It was after 9/11, when there was a surge in patriotism that Woodlawn’s volunteers took on the responsibility of placing flags on the graves of those who served our country. We began with a list of 200 names, and with the assistance of the local American Legion Post we added to the list. Then we sent our eager researchers out with clipboards to write down the names of those memorialized with a military marker.
In 1862, the U.S. government established the National Cemetery System; providing graves and headstones for those lost in the American Civil War. Initially there were discussions over whether to use iron or marble markers. By 1873, a basic design was adopted by Secretary of War, William W. Belknap. Marble slabs were to be 12 inches above the ground, 10 inches wide, and four inches thick. Public concerns about the marking of Veteran’s graves in private cemeteries were addressed and in 1879 Congress authorized the furnishing of stones for the unmarked graves of Veterans of the Union Army.
Many of those who fought in WWI were buried overseas, and at the request of the Gold Star Mothers, thousands were returned home years after the war. The influx of Veterans inspired the design of a new marker in 1922 to be placed on the graves of recent Veterans. Those who served in the Civil and Spanish American Wars would be remembered with the traditional inset shield.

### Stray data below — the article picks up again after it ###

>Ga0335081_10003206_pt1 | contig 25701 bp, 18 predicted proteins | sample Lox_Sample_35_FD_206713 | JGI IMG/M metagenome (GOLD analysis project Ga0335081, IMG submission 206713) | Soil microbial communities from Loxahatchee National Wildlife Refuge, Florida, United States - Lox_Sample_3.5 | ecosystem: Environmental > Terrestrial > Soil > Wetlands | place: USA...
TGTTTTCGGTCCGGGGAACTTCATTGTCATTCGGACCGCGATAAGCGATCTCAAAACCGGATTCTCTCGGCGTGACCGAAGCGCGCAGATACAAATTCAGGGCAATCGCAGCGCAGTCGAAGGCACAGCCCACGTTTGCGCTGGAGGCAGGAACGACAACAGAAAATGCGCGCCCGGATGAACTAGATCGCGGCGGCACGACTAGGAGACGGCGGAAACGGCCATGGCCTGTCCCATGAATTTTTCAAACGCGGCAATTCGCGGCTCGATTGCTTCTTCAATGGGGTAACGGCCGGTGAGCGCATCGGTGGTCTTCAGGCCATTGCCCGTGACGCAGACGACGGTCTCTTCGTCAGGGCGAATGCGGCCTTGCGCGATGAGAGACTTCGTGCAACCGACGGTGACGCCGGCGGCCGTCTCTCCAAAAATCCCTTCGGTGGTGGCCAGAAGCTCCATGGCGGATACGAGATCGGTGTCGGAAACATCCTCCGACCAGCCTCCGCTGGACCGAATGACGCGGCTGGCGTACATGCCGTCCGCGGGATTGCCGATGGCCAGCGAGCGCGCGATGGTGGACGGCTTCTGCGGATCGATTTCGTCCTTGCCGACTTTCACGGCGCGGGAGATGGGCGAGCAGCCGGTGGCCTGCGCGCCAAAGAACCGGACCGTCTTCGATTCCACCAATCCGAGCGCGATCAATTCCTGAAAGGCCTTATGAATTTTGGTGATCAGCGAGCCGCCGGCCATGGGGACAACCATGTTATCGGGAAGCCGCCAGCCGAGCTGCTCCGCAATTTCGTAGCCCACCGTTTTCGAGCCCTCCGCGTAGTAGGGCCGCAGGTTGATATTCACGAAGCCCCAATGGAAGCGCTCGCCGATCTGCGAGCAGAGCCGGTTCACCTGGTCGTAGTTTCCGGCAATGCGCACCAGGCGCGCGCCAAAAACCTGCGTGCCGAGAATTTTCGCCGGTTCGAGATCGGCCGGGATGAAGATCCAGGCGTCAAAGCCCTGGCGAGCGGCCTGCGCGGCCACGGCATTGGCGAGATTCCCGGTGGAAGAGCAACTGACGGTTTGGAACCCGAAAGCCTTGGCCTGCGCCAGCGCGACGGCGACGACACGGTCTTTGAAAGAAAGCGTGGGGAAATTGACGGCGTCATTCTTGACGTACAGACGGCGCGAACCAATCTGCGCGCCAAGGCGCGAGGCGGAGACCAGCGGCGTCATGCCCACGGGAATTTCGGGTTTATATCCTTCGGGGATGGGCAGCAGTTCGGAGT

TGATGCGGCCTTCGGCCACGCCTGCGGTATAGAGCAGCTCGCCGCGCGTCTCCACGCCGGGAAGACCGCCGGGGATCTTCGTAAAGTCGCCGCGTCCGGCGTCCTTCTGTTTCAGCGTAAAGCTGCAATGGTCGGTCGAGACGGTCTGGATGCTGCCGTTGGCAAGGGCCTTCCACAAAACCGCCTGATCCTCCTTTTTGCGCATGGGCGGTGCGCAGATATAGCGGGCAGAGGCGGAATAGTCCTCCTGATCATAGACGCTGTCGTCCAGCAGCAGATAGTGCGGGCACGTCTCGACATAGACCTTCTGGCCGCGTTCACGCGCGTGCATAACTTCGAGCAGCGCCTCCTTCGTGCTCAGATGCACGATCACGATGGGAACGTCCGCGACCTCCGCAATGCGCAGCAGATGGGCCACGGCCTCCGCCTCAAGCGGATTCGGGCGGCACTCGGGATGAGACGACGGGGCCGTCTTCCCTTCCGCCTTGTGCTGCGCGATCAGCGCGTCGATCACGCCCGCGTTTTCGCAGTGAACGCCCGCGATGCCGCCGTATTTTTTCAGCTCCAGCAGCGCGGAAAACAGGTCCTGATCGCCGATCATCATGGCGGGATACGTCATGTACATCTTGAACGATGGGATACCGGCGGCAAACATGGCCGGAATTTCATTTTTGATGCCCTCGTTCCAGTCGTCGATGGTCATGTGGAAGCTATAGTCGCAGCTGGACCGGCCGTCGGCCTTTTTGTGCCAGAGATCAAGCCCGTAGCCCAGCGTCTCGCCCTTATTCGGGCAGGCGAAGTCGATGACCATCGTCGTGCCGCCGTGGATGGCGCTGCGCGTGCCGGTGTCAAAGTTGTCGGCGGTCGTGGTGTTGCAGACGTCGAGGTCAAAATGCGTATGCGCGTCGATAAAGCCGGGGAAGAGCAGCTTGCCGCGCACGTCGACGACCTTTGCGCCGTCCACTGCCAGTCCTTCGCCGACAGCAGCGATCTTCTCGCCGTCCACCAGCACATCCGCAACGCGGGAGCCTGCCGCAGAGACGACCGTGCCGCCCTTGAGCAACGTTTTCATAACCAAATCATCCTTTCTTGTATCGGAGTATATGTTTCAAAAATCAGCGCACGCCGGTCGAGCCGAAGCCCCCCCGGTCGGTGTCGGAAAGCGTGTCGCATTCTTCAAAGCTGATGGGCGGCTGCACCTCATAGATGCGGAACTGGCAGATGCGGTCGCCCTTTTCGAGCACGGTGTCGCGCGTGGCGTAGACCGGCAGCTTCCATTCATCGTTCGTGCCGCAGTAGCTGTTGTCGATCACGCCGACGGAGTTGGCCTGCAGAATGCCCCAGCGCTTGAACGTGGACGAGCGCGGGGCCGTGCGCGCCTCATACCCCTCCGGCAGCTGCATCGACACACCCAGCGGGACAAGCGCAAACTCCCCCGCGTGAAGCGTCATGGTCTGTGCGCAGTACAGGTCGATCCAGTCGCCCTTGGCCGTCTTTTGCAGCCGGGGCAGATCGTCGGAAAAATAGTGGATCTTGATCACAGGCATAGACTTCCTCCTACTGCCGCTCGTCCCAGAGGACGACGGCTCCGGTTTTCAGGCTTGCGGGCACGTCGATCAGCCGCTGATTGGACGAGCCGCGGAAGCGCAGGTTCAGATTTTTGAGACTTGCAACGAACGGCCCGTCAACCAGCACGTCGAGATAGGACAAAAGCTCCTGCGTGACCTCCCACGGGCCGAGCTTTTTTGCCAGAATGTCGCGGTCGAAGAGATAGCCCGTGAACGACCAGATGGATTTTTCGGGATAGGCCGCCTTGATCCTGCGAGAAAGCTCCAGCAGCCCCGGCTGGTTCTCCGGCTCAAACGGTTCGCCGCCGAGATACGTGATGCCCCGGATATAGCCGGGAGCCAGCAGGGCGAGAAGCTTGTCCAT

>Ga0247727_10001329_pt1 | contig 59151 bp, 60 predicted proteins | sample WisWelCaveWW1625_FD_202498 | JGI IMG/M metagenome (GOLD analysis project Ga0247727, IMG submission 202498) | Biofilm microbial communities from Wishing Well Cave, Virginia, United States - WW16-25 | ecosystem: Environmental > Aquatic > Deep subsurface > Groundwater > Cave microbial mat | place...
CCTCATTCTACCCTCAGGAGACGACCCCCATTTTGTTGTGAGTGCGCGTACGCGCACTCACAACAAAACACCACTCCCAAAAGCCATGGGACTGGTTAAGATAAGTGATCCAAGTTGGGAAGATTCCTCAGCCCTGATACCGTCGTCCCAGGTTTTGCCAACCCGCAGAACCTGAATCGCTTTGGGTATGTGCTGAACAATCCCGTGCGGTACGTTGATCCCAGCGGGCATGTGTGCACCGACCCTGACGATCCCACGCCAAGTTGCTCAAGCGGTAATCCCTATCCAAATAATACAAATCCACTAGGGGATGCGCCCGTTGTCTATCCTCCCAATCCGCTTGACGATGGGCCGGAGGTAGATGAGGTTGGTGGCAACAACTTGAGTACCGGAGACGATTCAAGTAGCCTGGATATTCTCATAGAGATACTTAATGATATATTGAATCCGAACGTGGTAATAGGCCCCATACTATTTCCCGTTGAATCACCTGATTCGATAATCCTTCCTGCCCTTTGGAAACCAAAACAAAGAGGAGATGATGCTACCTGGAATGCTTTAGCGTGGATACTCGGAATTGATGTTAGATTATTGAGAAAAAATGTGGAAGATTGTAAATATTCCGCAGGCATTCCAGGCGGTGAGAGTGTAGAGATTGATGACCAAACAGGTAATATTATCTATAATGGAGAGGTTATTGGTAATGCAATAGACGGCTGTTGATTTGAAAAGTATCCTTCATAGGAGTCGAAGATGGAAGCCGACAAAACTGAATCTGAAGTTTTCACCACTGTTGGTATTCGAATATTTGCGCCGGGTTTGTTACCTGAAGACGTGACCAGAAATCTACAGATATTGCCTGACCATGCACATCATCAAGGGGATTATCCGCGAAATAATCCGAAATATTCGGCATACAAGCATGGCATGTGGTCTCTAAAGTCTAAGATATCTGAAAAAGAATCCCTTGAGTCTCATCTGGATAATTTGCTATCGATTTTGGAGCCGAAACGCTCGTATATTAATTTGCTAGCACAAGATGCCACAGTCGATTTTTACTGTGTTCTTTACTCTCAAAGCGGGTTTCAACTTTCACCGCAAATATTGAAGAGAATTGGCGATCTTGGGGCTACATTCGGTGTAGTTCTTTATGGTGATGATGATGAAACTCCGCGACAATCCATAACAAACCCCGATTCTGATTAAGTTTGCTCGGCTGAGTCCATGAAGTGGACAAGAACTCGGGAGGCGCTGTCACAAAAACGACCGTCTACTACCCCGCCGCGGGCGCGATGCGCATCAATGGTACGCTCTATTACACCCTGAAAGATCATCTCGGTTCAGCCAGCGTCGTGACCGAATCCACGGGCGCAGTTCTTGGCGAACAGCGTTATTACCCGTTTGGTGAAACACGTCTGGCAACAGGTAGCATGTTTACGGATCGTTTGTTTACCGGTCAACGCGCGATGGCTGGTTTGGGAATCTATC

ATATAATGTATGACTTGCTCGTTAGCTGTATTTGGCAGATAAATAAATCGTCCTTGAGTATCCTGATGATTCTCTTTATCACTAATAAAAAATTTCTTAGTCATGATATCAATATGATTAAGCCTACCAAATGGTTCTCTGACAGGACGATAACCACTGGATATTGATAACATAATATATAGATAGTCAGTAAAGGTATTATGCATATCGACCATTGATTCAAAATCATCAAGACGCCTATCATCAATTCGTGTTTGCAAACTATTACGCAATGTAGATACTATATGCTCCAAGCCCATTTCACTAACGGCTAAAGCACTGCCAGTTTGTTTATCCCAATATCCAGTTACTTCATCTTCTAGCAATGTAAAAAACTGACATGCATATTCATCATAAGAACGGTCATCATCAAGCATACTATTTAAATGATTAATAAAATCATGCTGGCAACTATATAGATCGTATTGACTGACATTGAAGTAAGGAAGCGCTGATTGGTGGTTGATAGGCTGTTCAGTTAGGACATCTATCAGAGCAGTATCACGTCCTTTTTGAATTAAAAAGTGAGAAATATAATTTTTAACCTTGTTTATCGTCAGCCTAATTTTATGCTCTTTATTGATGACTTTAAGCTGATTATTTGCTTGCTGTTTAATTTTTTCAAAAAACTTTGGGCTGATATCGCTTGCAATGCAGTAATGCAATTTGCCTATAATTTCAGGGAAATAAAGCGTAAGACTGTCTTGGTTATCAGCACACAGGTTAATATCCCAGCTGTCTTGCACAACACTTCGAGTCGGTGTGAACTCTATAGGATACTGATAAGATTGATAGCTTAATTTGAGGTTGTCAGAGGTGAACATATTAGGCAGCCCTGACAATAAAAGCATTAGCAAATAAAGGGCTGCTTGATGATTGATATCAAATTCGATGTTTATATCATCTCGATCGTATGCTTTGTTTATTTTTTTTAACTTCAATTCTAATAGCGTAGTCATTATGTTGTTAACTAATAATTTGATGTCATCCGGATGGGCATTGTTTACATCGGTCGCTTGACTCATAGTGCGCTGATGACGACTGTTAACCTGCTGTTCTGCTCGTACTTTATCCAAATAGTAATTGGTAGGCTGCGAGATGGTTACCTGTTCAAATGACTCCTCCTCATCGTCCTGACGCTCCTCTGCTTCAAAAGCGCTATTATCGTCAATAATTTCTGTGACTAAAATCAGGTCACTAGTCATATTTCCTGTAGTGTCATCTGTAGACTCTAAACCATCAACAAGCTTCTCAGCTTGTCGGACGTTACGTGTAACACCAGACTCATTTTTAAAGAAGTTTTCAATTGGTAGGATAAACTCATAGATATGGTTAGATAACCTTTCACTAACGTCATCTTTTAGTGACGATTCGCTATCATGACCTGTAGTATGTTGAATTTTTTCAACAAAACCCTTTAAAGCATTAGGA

Today’s Veterans markers are made of granite, bronze, and marble. They are traditional upright monuments, or rectangles that are flush to the ground. At Woodlawn, many of the Veterans graves are marked with family monuments, personalized to recognize service. Our volunteers have recorded this information as well as researched data bases, service rosters, and other sources to create a list of over 8500 service men and women in Woodlawn’s care. We are grateful for those who served and for the volunteers honored these souls by placing flags for Memorial Day.